S. Korean nuclear plants hacker leaks new data right after president orders security boost

S. Korean nuclear plants hacker leaks new data right after president orders security boost
South Korea has boosted cyber-security at all its key state-run facilities after a series of “grave” data hacks threatened 23 nuclear power plants. Following the order, the hacker struck again and leaked new diagrams from two nuclear reactors.

Local Yonhap news agency has reported that another four files have been posted on Twitter in what has become the fifth leak from the Gori and Wolsong nuclear power plants in just over a week.

The information appeared in the same account that the hacker, calling himself "president of the anti-nuclear reactor group", has used for leaking reactor-related information since December 15.

READ MORE: S. Korea nuclear plant hack: 3 reactors demanded closed by Christmas

“We are now looking at it ... We believe it was done by the same user," an official at the S. Korean prosecutor’s office investigating the cyber-attacks told Reuters by phone.

The leak on Tuesday followed shortly after President Park Geun-hye’s met with his cabinet.

South Korea's President Park Geun-hye (AFP Photo/Ahn Young-joon)

An official at the Korea Hydro and Nuclear Power Co Ltd (KHNP), which runs South Korea's 23 nuclear power reactors, said it was working to verify whether the data had been taken from its computers.

Describing the recent data leaks as a "grave situation" that is unacceptable, President Park ordered the country’s top officials to step up cyber security for all state-run companies.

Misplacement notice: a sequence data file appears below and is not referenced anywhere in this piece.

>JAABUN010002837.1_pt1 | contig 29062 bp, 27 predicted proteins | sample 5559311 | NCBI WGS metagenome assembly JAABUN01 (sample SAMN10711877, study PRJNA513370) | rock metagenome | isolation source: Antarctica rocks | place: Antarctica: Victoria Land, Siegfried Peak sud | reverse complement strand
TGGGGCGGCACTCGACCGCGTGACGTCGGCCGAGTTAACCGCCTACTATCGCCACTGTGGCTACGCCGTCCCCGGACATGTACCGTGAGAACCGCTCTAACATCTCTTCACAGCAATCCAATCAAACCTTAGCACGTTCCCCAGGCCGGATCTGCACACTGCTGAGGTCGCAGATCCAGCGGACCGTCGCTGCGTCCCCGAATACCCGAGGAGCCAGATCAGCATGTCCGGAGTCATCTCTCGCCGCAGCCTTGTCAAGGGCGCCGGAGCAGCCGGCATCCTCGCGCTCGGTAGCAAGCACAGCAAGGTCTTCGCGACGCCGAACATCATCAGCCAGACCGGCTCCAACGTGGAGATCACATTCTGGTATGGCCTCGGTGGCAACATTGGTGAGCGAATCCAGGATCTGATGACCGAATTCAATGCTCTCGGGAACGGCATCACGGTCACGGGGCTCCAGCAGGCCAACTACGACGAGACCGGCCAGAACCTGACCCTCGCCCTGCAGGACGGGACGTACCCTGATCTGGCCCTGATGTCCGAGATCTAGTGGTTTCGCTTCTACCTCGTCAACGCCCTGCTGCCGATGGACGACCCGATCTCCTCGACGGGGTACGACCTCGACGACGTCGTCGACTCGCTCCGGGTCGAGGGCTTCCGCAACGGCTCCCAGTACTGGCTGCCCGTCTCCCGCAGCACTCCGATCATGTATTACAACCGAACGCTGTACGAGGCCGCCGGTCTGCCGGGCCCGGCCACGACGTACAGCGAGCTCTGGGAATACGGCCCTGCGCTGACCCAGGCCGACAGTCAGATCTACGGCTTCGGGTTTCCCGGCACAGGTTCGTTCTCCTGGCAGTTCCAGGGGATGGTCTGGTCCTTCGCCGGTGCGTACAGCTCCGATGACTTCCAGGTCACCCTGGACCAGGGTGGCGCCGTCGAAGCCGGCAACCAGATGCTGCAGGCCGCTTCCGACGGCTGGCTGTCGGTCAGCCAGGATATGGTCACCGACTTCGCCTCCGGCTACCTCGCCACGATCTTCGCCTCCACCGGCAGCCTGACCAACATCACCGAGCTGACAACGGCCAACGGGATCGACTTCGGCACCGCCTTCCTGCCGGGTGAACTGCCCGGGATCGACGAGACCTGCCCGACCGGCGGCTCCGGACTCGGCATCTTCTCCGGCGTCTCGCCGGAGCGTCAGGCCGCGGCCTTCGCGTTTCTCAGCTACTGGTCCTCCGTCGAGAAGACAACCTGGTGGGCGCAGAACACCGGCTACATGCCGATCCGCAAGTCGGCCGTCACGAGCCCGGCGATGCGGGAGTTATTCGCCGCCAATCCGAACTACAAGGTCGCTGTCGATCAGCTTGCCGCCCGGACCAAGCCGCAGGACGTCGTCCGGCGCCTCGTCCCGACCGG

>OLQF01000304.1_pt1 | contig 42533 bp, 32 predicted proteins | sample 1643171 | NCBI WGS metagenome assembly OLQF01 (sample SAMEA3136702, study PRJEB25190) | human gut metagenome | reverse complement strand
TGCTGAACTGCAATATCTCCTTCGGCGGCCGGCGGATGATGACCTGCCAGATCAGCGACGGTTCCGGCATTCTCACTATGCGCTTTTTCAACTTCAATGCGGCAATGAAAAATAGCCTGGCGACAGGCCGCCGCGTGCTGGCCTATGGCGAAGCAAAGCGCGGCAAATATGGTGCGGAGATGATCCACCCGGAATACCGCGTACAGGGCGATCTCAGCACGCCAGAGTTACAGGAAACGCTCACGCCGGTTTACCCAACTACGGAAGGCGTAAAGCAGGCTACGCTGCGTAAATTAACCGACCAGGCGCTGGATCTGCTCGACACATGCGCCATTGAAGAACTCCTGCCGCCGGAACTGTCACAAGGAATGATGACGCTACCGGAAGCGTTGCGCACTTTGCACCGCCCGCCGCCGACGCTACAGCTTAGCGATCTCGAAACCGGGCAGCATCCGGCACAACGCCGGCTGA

"A grave situation that is unacceptable has developed when there should have been not a trace of a lapse as a matter of national security," she said. "Nuclear power plants are first-class security installations that directly impact the safety of the people."

A government official told Reuters that authorities have raised the cyber crisis alert from "caution" to "attention”.

Calling attacks on KHNP’s plants "cyber terrorism," Park ordered inspections of safeguards at national infrastructure facilities.

South Korea has repeatedly accused the North of carrying out cyber-attacks on its banks and broadcasters. However, at the meeting Park made no links between the recent incidents and North Korea.

On Monday, a S. Korean team of investigators asked for FBI help in locating the hacker, who has so far disclosed designs and manuals of nuclear plants, including Gori-2’s and Wolsong-1’s air-conditioning and cooling system, not to mention the personal information of some 10,000 employees.

It’s known the Twitter account of the "president of the anti-nuclear reactor group" was registered in the US.

"We are not sure whether the person himself hacked the website of the reactor operator, but we believe he is very skillful," the Korea Times said, citing a member of the team.

The hacker is demanding the shutdown of KHNP’s Gori-1, Gori-3 and Wolsong-3 nuclear reactors for three months starting Christmas.